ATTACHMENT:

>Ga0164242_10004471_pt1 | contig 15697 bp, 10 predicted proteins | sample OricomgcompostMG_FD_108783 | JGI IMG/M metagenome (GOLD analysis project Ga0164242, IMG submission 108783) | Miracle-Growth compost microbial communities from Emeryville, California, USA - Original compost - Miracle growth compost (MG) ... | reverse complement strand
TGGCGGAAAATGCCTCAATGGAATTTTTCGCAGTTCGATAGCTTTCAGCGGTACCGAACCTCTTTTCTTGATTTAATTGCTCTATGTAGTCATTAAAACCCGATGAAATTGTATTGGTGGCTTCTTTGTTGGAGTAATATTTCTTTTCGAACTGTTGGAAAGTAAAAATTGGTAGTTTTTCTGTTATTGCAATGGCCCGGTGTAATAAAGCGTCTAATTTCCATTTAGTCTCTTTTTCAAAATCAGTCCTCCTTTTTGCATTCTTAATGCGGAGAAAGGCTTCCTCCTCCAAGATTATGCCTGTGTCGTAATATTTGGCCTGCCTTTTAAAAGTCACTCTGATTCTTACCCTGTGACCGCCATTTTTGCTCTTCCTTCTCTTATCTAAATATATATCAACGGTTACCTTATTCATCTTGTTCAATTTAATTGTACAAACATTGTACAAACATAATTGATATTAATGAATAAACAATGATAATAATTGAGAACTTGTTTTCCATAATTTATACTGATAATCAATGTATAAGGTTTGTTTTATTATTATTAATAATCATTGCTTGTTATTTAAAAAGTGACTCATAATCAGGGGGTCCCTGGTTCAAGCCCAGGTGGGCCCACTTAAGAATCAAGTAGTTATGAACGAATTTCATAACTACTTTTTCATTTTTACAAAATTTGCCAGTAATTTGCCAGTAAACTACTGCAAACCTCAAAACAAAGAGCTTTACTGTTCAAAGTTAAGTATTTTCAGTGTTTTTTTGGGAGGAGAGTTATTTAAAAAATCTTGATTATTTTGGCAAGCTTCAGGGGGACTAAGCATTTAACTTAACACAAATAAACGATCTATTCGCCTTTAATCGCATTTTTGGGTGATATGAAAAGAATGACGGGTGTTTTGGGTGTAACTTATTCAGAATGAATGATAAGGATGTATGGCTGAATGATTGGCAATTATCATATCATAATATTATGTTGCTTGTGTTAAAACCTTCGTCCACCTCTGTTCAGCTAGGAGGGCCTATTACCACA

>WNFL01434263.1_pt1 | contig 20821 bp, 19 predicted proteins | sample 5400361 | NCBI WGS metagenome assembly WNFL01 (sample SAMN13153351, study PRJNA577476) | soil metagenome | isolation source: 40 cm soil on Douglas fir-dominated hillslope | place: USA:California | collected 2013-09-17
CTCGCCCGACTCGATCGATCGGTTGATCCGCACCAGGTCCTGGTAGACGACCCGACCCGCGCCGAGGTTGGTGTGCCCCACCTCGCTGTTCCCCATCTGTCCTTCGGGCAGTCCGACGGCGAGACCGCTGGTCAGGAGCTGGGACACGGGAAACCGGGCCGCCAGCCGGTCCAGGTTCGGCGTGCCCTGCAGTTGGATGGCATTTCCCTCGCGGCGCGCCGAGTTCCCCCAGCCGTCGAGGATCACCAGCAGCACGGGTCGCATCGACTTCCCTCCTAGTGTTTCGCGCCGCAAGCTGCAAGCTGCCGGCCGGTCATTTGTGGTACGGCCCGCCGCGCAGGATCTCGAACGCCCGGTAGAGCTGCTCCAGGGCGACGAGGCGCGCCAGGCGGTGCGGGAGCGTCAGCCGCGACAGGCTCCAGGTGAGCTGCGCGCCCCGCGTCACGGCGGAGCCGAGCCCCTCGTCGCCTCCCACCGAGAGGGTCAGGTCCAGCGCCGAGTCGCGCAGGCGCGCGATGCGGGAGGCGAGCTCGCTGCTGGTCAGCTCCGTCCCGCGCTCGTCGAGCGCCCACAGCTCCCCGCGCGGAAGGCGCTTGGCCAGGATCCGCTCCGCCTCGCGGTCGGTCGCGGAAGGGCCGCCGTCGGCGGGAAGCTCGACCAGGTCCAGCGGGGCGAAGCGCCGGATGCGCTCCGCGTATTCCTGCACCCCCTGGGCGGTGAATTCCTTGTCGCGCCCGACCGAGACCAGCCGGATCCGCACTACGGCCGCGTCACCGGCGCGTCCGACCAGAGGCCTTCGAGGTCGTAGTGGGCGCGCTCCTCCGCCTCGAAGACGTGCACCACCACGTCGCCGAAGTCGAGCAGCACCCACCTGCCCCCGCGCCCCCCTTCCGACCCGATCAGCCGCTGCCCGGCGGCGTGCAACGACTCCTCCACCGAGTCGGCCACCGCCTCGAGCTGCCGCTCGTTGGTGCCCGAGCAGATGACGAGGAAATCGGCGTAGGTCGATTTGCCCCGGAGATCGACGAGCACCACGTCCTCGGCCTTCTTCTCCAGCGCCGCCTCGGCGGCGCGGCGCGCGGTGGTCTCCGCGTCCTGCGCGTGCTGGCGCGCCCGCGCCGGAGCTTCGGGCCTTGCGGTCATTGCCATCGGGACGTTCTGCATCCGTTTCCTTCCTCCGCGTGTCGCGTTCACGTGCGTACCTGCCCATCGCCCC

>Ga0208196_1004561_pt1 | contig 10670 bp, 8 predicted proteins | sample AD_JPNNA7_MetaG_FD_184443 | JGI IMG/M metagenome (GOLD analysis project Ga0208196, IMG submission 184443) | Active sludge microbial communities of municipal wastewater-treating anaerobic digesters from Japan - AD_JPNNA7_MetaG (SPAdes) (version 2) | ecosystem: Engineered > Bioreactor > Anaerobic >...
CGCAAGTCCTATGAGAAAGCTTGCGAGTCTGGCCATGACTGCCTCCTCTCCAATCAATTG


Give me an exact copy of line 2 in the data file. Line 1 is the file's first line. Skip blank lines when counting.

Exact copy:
TGGCGGAAAATGCCTCAATGGAATTTTTCGCAGTTCGATAGCTTTCAGCGGTACCGAACCTCTTTTCTTGATTTAATTGCTCTATGTAGTCATTAAAACCCGATGAAATTGTATTGGTGGCTTCTTTGTTGGAGTAATATTTCTTTTCGAACTGTTGGAAAGTAAAAATTGGTAGTTTTTCTGTTATTGCAATGGCCCGGTGTAATAAAGCGTCTAATTTCCATTTAGTCTCTTTTTCAAAATCAGTCCTCCTTTTTGCATTCTTAATGCGGAGAAAGGCTTCCTCCTCCAAGATTATGCCTGTGTCGTAATATTTGGCCTGCCTTTTAAAAGTCACTCTGATTCTTACCCTGTGACCGCCATTTTTGCTCTTCCTTCTCTTATCTAAATATATATCAACGGTTACCTTATTCATCTTGTTCAATTTAATTGTACAAACATTGTACAAACATAATTGATATTAATGAATAAACAATGATAATAATTGAGAACTTGTTTTCCATAATTTATACTGATAATCAATGTATAAGGTTTGTTTTATTATTATTAATAATCATTGCTTGTTATTTAAAAAGTGACTCATAATCAGGGGGTCCCTGGTTCAAGCCCAGGTGGGCCCACTTAAGAATCAAGTAGTTATGAACGAATTTCATAACTACTTTTTCATTTTTACAAAATTTGCCAGTAATTTGCCAGTAAACTACTGCAAACCTCAAAACAAAGAGCTTTACTGTTCAAAGTTAAGTATTTTCAGTGTTTTTTTGGGAGGAGAGTTATTTAAAAAATCTTGATTATTTTGGCAAGCTTCAGGGGGACTAAGCATTTAACTTAACACAAATAAACGATCTATTCGCCTTTAATCGCATTTTTGGGTGATATGAAAAGAATGACGGGTGTTTTGGGTGTAACTTATTCAGAATGAATGATAAGGATGTATGGCTGAATGATTGGCAATTATCATATCATAATATTATGTTGCTTGTGTTAAAACCTTCGTCCACCTCTGTTCAGCTAGGAGGGCCTATTACCACA